Facts about Carole King
Carole King Biography
Carole King’s vibrant and sentimental album Tapestry (1971) hit number one in the nation, won four Grammys and stayed on the charts for nearly six years.
Carole King was already a songwriting legend: she got her start as a in New York, crafting pop songs in a variety of styles with her first husband, Gerry Goffin. From the late 1950s until the mid-1960s the pair wrote dozens of hit songs for other singers, including “”One Fine Day” (The Chiffons), “Don’t Bring Me Down” (The Animals), “I’m Into Something Good” (Herman’s Hermits), “Will You Love Me Tomorrow” (The Shirelles), and — written for their teen babysitter — “The Loco-Motion” (Little Eva). Tapestry showed King in her own light and spawned the hits “It’s Too Late,” “So Far Away,” “I Feel the Earth Move” and her version of “You’ve Got a Friend” (a song made even more famous by King’s collaborator James Taylor).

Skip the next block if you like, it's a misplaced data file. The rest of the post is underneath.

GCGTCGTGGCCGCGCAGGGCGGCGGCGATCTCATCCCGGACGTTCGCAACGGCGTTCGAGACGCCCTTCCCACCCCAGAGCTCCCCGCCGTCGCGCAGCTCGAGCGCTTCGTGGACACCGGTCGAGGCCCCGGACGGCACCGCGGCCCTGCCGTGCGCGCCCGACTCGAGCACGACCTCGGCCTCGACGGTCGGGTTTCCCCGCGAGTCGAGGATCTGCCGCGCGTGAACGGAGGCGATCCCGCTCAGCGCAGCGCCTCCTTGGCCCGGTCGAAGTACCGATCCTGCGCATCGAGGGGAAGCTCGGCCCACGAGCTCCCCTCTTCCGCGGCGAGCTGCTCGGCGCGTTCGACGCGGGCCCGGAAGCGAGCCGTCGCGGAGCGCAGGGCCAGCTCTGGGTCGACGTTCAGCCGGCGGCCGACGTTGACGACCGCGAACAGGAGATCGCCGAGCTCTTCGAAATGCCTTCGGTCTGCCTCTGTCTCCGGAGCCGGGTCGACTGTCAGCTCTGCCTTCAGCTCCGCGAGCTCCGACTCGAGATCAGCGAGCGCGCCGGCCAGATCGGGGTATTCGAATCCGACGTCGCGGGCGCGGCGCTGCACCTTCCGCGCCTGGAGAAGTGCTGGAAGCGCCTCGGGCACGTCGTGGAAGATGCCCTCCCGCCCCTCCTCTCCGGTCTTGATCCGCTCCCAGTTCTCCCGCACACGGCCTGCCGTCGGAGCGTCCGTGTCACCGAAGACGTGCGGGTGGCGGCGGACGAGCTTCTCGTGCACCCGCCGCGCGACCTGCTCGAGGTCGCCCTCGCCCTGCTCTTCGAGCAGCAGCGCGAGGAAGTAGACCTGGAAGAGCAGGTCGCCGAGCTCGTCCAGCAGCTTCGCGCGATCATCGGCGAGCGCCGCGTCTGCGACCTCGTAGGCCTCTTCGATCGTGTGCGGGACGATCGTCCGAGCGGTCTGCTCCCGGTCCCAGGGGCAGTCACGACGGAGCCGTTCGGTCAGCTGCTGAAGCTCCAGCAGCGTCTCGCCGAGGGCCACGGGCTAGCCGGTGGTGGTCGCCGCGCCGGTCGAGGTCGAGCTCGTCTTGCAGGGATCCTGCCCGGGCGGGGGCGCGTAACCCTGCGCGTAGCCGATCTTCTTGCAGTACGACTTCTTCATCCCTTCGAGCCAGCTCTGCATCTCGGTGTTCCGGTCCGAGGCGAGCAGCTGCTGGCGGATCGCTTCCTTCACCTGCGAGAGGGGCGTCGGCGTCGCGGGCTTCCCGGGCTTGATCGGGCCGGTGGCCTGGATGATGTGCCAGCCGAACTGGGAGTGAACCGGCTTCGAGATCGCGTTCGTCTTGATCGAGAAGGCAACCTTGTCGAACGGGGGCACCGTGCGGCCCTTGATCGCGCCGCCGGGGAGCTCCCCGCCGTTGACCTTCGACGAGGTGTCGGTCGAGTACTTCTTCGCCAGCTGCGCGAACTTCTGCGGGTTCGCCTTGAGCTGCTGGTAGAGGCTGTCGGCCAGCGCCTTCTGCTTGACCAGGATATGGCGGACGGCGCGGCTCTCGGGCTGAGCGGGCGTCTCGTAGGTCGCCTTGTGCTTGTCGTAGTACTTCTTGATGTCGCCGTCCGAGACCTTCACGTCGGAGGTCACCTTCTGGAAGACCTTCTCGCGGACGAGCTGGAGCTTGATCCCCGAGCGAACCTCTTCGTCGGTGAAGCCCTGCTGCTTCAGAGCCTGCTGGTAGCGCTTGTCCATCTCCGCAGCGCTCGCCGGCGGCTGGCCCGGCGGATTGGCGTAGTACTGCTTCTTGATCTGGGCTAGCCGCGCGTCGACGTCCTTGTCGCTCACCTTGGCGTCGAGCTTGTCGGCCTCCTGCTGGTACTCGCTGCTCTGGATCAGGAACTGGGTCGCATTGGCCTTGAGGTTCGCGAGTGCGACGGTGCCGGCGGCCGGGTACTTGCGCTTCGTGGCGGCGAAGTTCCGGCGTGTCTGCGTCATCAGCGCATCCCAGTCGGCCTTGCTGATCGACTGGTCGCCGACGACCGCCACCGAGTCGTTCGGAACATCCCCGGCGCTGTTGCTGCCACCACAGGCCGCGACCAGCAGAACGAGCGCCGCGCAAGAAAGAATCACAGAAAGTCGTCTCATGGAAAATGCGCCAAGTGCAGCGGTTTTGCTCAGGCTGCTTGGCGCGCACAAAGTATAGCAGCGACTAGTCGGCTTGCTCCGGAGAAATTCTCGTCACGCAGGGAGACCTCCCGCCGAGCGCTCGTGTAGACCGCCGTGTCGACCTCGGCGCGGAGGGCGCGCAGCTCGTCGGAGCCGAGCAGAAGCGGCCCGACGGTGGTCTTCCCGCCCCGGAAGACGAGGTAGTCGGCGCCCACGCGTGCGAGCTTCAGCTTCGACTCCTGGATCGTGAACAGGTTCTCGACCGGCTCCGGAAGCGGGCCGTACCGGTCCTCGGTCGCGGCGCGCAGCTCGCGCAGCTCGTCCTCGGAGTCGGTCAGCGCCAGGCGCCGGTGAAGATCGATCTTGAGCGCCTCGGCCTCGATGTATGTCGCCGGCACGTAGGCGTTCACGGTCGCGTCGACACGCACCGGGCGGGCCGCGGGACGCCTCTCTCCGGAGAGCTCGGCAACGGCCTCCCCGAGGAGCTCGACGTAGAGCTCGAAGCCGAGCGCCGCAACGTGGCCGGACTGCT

She followed up with hits like 1974’s “Jazzman,” did the music for Maurice Sendak‘s TV show Really Rosie (1975) and had success with her own versions of some of her best-known songs on 1980’s Pearls. Her other albums include Wrap Around Joy (1974), Touch the Sky (1979), City Streets (1989, featuring Eric Clapton) and Love Makes the World (2001).
In the 21st century, Carole King became an active voice for protecting the environment and began performing live again on rare occasions, her spot secure in the history of American pop music. She and Goffin were inducted into the Rock ‘n Roll Hall of Fame in 1990. She was given Kennedy Center Honors in 2015, and the video of Aretha Franklin singing “You Make Me Feel Like a Natural Woman” to King at that event went viral. The Broadway musical Beautiful, based on her life story and featuring her hit songs, opened on January 12, 2014, with Jessie Mueller as King.